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Monday, 16 April 2018 00:00

A condition referred to as Morton’s neuroma generally causes severe pain on the ball of the foot or between the toes. The plantar nerve undergoes degeneration and as a result, it becomes thickened and inflamed. Women are more prone to acquire this condition because of the stress and pressure endured by the feet, which is generally caused by the type of footwear that is worn. The symptoms of this ailment typically consist of pain that is experienced between the third and fourth toes or on the bottom of the feet. The pain will often follow a feeling of numbness or tingling and may increase during intense activities. Treatment may consist of incorporating lifestyle changes, including choosing to wear shoes that fit correctly and avoiding any extreme and excessive activities. Please consider scheduling a consultation with a podiatrist for a proper diagnosis and to learn about the best treatment options for you, which may include surgery.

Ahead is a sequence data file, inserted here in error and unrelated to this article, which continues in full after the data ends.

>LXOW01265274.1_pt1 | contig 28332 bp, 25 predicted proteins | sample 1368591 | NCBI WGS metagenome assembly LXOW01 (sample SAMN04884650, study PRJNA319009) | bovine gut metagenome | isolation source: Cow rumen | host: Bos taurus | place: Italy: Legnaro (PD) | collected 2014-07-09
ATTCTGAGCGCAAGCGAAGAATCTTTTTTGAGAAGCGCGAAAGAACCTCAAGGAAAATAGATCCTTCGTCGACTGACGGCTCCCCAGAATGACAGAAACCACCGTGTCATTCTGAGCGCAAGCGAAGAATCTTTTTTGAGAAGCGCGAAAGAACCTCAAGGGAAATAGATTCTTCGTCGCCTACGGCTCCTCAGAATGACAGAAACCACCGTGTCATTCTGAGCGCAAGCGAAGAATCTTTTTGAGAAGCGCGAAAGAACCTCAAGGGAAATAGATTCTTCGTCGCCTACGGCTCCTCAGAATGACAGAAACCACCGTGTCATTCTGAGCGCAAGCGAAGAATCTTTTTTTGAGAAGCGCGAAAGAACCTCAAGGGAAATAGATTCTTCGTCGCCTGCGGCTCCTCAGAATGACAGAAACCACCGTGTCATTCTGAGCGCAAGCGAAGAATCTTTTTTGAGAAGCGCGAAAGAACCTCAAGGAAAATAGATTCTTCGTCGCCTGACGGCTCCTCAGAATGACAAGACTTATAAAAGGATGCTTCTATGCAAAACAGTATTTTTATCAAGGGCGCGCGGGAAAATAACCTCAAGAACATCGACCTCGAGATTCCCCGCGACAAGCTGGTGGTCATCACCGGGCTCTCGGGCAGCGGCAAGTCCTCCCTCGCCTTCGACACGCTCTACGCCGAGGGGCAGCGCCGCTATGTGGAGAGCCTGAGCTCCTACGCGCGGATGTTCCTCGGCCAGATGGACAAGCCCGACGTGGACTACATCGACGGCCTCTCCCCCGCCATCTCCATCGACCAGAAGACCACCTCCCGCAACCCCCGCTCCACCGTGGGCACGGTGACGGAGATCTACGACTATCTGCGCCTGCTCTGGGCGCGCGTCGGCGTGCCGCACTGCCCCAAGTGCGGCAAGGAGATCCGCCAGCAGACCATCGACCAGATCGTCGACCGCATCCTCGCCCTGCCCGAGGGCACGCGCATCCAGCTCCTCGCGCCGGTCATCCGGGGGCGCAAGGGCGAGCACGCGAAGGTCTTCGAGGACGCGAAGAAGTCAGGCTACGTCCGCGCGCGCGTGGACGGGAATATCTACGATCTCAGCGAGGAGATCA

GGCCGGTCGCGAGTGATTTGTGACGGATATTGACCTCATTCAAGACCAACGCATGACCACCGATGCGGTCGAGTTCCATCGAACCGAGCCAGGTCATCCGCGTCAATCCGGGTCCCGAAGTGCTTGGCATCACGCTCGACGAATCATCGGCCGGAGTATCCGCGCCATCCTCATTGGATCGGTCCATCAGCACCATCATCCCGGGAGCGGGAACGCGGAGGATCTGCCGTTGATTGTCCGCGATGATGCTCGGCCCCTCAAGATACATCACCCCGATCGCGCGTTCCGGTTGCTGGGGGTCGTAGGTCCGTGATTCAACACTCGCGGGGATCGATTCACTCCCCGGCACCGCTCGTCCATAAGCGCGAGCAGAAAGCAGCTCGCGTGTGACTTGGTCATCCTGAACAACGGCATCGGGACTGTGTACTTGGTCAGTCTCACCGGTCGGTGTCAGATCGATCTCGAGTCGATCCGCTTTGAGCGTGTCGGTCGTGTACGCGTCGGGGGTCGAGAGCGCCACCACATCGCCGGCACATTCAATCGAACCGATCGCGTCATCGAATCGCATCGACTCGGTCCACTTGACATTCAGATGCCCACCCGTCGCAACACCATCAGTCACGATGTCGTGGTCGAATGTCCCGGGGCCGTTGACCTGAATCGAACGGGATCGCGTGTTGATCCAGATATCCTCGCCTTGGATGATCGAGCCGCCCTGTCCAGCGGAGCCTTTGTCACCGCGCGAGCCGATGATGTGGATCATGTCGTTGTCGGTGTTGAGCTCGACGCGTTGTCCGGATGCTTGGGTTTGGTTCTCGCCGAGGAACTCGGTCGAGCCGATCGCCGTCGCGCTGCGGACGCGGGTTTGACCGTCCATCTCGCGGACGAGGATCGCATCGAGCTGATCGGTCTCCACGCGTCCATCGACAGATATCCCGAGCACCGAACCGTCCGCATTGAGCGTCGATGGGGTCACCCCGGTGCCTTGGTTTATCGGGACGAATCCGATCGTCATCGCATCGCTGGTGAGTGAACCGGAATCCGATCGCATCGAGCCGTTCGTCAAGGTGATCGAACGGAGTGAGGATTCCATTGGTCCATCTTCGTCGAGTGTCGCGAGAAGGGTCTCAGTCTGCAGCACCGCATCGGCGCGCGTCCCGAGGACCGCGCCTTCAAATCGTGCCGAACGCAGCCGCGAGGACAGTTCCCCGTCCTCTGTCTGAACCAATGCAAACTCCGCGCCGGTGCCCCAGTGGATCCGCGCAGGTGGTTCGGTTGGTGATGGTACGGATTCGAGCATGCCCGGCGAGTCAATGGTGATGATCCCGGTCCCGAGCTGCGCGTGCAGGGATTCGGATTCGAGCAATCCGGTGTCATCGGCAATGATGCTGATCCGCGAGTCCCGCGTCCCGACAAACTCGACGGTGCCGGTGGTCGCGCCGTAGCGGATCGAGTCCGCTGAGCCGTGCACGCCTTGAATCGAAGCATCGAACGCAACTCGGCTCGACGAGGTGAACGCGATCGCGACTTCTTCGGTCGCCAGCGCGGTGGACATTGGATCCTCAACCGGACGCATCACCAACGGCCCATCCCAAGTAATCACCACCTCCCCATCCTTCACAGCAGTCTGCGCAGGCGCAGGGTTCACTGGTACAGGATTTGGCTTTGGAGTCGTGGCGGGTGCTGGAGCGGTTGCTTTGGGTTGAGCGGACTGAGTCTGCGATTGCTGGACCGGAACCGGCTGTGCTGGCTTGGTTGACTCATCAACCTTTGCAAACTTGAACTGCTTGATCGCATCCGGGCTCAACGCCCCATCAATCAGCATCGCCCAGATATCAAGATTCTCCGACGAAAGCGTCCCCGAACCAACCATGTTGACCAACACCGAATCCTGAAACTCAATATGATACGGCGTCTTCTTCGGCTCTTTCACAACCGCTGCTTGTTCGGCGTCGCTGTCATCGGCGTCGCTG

Morton’s neuroma is a very uncomfortable condition to live with. If you think you have Morton’s neuroma, contact Dr. Todd Goldberg of Complete Family Foot Care Center. Our doctor will attend to all of your foot and ankle needs and answer any of your related questions.  

Morton’s Neuroma

Morton's neuroma is a painful foot condition that commonly affects the areas between the second and third or third and fourth toe, although other areas of the foot are also susceptible. Morton’s neuroma is caused by an inflamed nerve in the foot that is being squeezed and aggravated by surrounding bones.

What Increases the Chances of having Morton’s Neuroma?

  • Ill-fitting high heels or shoes that add pressure to the toe or foot
  • Jogging, running or any sport that involves constant impact to the foot
  • Flat feet, bunions, and any other foot deformities